Health

How to relieve itchy psoriasis

Skin issues can have a serious impact on your health and well-being. For the 7.5 million Americans living with psoriasis, itch can be the most bothersome part of their condition because it can make it difficult to sleep and ...

Immunology

Psoriasis tied to elevated risk for celiac disease

Individuals with psoriasis have double the odds of having celiac disease (CD) versus individuals without psoriasis, according to a research letter published online Feb. 9 in the Journal of the American Academy of Dermatology.

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Psoriasis

Psoriasis (pronounced /səˈraɪəsɪs/) is a chronic, non-contagious autoimmune disease which affects the skin and joints. It commonly causes red scaly patches to appear on the skin. The scaly patches caused by psoriasis, called psoriatic plaques, are areas of inflammation and excessive skin production. Skin rapidly accumulates at these sites and takes on a silvery-white appearance. Plaques frequently occur on the skin of the elbows and knees, but can affect any area including the scalp and genitals. In contrast to eczema, psoriasis is more likely to be found on the extensor aspect of the joint.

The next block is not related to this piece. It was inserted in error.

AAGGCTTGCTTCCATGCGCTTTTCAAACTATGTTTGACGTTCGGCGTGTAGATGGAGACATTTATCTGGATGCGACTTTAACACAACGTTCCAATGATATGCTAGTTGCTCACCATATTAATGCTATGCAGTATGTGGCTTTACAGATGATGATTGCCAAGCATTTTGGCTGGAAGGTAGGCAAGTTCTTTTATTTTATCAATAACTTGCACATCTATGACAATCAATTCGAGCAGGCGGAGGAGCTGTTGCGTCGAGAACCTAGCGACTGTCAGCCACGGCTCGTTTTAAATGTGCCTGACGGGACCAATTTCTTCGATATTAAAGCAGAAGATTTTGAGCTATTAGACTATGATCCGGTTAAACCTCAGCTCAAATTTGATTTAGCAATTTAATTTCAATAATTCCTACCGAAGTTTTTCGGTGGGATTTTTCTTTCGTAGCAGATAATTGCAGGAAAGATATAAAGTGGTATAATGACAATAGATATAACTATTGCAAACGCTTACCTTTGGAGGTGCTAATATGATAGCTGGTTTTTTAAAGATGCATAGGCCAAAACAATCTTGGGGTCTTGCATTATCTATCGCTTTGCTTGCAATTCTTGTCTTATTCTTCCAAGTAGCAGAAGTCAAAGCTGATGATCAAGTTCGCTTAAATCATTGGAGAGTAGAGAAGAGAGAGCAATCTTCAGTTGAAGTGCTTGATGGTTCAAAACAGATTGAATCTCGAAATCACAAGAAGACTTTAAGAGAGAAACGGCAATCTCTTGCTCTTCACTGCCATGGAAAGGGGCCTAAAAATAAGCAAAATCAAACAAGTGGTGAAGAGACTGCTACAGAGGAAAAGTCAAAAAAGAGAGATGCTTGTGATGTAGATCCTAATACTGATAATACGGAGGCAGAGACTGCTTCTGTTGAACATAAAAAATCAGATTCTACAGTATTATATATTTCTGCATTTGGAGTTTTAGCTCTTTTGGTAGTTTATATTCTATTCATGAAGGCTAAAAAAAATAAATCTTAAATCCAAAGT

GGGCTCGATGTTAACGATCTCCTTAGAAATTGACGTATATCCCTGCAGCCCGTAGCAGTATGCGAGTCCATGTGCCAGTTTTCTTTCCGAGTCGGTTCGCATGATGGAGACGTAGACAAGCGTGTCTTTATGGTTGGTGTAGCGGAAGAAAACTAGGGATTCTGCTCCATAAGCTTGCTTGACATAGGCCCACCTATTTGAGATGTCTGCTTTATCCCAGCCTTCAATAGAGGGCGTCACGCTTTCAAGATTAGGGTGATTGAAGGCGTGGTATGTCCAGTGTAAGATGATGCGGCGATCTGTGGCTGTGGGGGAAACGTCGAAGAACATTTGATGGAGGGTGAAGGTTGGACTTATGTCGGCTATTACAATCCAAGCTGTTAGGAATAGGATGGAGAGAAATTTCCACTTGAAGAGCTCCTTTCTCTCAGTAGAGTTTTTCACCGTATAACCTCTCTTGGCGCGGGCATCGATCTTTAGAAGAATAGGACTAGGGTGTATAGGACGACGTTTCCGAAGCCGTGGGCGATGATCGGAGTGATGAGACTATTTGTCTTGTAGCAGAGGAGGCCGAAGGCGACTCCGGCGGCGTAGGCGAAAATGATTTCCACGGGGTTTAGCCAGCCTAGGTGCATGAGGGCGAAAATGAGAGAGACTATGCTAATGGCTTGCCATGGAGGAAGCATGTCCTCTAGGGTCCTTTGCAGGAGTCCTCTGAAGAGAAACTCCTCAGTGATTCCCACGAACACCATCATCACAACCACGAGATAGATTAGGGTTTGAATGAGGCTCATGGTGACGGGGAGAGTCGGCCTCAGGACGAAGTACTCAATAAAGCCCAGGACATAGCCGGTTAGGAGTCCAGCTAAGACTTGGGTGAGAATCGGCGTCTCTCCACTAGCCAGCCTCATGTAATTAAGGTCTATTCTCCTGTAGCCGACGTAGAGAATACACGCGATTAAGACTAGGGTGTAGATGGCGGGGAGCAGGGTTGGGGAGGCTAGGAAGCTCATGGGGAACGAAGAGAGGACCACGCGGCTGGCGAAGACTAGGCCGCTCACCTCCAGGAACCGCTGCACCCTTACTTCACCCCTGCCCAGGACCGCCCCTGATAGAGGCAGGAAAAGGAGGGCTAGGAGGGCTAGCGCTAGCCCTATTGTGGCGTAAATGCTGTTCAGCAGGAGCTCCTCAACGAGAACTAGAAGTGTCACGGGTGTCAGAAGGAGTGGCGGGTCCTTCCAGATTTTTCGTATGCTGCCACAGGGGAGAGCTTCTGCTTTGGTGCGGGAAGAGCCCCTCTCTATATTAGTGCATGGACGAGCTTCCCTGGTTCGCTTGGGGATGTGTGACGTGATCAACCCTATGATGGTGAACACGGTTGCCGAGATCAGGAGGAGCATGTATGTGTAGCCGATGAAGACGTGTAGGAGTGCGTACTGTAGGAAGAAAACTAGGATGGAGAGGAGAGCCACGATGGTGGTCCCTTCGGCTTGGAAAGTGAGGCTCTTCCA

The disorder is a chronic recurring condition which varies in severity from minor localized patches to complete body coverage. Fingernails and toenails are frequently affected (psoriatic nail dystrophy) and can be seen as an isolated finding. Psoriasis can also cause inflammation of the joints, which is known as psoriatic arthritis. Ten to fifteen percent of people with psoriasis have psoriatic arthritis.

The cause of psoriasis is not known, but it is believed to have a genetic component. Factors that may aggravate psoriasis include stress, withdrawal of systemic corticosteroid, excessive alcohol consumption, and smoking. There are many treatments available, but because of its chronic recurrent nature psoriasis is a challenge to treat.

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